Deconstructing a ‘late-Ming adult magazine’: questions of date, design, content, and influence in “Springtime inspirations from the bedchamber as transmitted secretly by the Capital publisher” (京院秘傳洞房春意冊)

Nov 6, 2014 | 12:00 PM - 1:30 PM

Wu Cuncun (Associate Professor of Traditional Chinese Literature and Cultural History, School of Chinese, The University of Hong Kong; HYI Visiting Scholar)
Chair and discussant: Ellen Widmer (Mayling Soong Professor of Chinese Studies; Professor of East Asian Studies, Wellesley College)

In early 2008, part of the collection of the famous Japanese collector of pornography Kiyoshi Shibui (1899-1993) resurfaced and was acquired by the Muban Foundation (London). Among the most valuable items from the Shibui collection are the late-Ming pornographic publications, including several previously unseen and even unknown late-Ming colored woodblock print albums and a volume of around sixty pages, An alternative biography of Yang Taizhen: Capital edition (京刻楊太真外傳) or more properly Springtime inspirations from the bedchamber as transmitted secretly by the Capital publisher (京院秘傳洞房春意冊). This last item is interesting as it contains an assortment of texts of various genres, including two short erotic tales, an album of thirty erotic woodblock prints, and a set of aphrodisiac recipes running four pages. Unnoted in any catalogues, this veritable late-Ming “adult magazine” appears to have been hidden from view for nearly the entire Qing dynasty as well as the twentieth century.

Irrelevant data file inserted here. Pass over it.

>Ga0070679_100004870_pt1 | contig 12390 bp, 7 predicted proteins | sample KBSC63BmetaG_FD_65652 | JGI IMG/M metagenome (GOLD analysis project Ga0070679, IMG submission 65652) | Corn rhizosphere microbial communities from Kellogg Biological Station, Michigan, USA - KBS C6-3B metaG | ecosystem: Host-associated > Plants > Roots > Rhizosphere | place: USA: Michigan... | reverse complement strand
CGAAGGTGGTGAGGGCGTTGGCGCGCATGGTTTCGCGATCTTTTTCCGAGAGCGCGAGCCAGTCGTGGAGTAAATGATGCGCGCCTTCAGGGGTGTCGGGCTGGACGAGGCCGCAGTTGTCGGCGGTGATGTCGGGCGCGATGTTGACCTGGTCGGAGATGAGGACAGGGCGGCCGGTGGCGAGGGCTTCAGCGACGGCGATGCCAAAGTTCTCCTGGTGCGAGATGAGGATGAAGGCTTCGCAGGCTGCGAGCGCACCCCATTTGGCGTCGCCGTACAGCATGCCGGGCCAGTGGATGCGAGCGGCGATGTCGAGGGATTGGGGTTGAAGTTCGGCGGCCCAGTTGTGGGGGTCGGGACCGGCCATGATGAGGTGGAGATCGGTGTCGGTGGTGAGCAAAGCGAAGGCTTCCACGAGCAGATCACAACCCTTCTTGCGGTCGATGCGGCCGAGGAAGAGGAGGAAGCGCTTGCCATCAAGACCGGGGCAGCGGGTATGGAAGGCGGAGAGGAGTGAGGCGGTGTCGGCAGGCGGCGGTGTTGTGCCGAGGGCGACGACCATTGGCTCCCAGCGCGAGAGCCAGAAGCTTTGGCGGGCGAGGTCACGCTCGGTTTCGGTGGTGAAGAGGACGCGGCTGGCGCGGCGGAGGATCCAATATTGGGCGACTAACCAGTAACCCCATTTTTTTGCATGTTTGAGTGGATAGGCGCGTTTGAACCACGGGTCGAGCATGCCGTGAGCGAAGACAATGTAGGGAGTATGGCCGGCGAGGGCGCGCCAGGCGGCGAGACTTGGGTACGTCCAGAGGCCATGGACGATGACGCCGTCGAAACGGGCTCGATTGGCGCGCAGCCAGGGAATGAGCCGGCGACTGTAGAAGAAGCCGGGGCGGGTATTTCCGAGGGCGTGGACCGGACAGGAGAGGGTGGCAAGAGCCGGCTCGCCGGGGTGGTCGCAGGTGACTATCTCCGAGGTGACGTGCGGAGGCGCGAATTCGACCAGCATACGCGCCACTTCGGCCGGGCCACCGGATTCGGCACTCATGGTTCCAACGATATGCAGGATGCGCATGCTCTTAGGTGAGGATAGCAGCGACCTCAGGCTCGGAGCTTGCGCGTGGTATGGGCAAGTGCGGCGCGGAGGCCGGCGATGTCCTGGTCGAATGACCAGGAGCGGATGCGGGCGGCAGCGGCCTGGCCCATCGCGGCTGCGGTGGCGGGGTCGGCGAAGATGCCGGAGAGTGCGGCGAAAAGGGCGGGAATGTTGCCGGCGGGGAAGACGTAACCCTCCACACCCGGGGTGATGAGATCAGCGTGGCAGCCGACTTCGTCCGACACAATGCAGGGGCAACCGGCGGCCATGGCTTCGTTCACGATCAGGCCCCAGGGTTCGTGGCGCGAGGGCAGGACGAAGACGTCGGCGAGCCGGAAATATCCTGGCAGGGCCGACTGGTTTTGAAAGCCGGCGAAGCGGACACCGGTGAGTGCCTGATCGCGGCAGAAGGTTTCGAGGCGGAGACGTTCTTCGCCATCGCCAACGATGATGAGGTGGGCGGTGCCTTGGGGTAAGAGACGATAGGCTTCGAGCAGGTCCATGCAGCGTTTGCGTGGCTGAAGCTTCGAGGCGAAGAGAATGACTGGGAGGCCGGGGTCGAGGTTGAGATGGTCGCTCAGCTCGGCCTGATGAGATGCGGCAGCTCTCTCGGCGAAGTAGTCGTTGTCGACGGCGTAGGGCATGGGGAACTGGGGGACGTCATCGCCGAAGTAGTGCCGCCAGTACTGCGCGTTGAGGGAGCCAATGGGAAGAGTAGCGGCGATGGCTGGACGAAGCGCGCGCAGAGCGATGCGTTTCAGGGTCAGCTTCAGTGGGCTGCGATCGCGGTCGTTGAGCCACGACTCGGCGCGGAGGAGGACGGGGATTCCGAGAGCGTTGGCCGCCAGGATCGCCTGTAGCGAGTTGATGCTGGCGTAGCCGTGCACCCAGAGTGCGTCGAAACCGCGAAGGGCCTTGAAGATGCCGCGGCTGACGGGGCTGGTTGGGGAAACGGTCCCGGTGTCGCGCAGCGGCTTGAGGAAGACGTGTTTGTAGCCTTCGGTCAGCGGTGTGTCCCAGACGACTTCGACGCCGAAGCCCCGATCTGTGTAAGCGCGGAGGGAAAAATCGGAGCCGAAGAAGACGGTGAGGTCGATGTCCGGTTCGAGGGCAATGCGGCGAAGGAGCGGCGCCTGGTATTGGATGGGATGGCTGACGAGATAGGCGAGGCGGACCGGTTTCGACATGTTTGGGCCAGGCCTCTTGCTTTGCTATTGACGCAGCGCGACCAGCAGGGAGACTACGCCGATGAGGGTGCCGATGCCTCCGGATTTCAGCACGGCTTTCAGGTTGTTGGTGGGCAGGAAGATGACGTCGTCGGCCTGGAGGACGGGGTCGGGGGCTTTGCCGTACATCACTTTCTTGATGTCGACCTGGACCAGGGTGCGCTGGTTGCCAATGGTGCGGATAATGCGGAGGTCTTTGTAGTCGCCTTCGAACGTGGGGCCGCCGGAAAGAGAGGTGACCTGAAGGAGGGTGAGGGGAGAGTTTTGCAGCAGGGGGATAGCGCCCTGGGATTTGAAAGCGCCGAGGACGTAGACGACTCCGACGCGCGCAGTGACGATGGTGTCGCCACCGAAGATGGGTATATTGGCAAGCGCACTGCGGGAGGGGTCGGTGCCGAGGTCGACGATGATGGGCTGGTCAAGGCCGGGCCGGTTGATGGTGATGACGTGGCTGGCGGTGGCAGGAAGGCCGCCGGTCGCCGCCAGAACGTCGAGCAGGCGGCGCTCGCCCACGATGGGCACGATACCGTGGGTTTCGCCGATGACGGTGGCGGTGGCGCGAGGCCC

Beginning with a consideration of a number of textual issues surrounding the publication and format of this “adult magazine,” including dating, content, printing specifications and its peculiarity, Wu Cuncun will draw some preliminary conclusions regarding its readership, arguing that this volume shows traces of the change in audience from literati with libertine sensibilities to audiences associated with urban mass consumption. She will also discuss how these observations relate to her larger project of drawing attention to the wider participation of urban commoners as a market for pornography and the changes pornographic genres underwent as a result of popularization, consolidating our picture of city commoners’ public exchanges on “private life” in the late-Ming period.